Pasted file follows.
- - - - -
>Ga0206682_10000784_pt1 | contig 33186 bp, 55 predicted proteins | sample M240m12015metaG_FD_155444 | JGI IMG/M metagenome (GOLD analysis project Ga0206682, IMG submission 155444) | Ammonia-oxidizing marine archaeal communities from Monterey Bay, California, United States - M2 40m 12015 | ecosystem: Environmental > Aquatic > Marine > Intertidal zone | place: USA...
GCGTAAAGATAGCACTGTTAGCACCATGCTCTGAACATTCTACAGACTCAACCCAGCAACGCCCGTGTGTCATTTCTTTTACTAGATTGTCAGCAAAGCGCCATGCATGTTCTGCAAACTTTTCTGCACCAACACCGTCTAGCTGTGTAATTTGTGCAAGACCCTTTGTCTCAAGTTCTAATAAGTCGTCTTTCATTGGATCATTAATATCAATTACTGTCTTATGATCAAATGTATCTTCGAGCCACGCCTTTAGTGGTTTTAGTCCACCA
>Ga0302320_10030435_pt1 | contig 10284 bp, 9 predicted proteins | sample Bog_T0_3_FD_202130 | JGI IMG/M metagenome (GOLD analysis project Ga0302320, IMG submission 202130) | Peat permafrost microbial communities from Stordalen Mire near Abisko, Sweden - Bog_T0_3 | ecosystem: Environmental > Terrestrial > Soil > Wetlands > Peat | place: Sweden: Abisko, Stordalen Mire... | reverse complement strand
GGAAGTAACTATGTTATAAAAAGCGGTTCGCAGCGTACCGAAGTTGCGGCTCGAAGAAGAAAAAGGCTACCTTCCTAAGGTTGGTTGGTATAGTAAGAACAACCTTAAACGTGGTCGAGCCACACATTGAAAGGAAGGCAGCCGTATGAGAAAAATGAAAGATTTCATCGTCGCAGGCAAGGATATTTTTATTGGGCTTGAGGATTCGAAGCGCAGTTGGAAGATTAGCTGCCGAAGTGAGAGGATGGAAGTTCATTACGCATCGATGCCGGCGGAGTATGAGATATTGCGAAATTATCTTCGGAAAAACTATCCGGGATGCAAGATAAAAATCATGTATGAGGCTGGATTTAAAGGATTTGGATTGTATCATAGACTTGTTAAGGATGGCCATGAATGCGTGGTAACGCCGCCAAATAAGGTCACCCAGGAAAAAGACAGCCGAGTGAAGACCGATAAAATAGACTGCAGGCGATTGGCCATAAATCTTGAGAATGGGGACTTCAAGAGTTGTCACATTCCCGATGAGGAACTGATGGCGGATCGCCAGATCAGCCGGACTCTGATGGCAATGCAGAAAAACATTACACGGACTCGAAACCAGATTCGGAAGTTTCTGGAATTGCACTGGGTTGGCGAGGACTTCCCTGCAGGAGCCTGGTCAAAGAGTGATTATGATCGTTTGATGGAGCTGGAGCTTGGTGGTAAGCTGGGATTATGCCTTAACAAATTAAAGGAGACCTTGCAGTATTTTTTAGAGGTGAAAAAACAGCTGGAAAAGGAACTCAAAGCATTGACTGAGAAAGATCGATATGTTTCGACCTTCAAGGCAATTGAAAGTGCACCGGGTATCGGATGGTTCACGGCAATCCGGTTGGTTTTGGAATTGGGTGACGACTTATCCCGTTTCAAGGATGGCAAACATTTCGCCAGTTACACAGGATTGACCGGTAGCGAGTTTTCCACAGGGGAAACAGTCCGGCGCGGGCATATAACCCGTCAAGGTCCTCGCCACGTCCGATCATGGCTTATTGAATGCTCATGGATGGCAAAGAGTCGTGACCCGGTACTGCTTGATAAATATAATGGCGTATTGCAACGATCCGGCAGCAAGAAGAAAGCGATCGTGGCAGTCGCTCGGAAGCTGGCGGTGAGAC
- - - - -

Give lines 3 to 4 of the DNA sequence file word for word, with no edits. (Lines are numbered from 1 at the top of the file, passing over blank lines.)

>Ga0302320_10030435_pt1 | contig 10284 bp, 9 predicted proteins | sample Bog_T0_3_FD_202130 | JGI IMG/M metagenome (GOLD analysis project Ga0302320, IMG submission 202130) | Peat permafrost microbial communities from Stordalen Mire near Abisko, Sweden - Bog_T0_3 | ecosystem: Environmental > Terrestrial > Soil > Wetlands > Peat | place: Sweden: Abisko, Stordalen Mire... | reverse complement strand
GGAAGTAACTATGTTATAAAAAGCGGTTCGCAGCGTACCGAAGTTGCGGCTCGAAGAAGAAAAAGGCTACCTTCCTAAGGTTGGTTGGTATAGTAAGAACAACCTTAAACGTGGTCGAGCCACACATTGAAAGGAAGGCAGCCGTATGAGAAAAATGAAAGATTTCATCGTCGCAGGCAAGGATATTTTTATTGGGCTTGAGGATTCGAAGCGCAGTTGGAAGATTAGCTGCCGAAGTGAGAGGATGGAAGTTCATTACGCATCGATGCCGGCGGAGTATGAGATATTGCGAAATTATCTTCGGAAAAACTATCCGGGATGCAAGATAAAAATCATGTATGAGGCTGGATTTAAAGGATTTGGATTGTATCATAGACTTGTTAAGGATGGCCATGAATGCGTGGTAACGCCGCCAAATAAGGTCACCCAGGAAAAAGACAGCCGAGTGAAGACCGATAAAATAGACTGCAGGCGATTGGCCATAAATCTTGAGAATGGGGACTTCAAGAGTTGTCACATTCCCGATGAGGAACTGATGGCGGATCGCCAGATCAGCCGGACTCTGATGGCAATGCAGAAAAACATTACACGGACTCGAAACCAGATTCGGAAGTTTCTGGAATTGCACTGGGTTGGCGAGGACTTCCCTGCAGGAGCCTGGTCAAAGAGTGATTATGATCGTTTGATGGAGCTGGAGCTTGGTGGTAAGCTGGGATTATGCCTTAACAAATTAAAGGAGACCTTGCAGTATTTTTTAGAGGTGAAAAAACAGCTGGAAAAGGAACTCAAAGCATTGACTGAGAAAGATCGATATGTTTCGACCTTCAAGGCAATTGAAAGTGCACCGGGTATCGGATGGTTCACGGCAATCCGGTTGGTTTTGGAATTGGGTGACGACTTATCCCGTTTCAAGGATGGCAAACATTTCGCCAGTTACACAGGATTGACCGGTAGCGAGTTTTCCACAGGGGAAACAGTCCGGCGCGGGCATATAACCCGTCAAGGTCCTCGCCACGTCCGATCATGGCTTATTGAATGCTCATGGATGGCAAAGAGTCGTGACCCGGTACTGCTTGATAAATATAATGGCGTATTGCAACGATCCGGCAGCAAGAAGAAAGCGATCGTGGCAGTCGCTCGGAAGCTGGCGGTGAGAC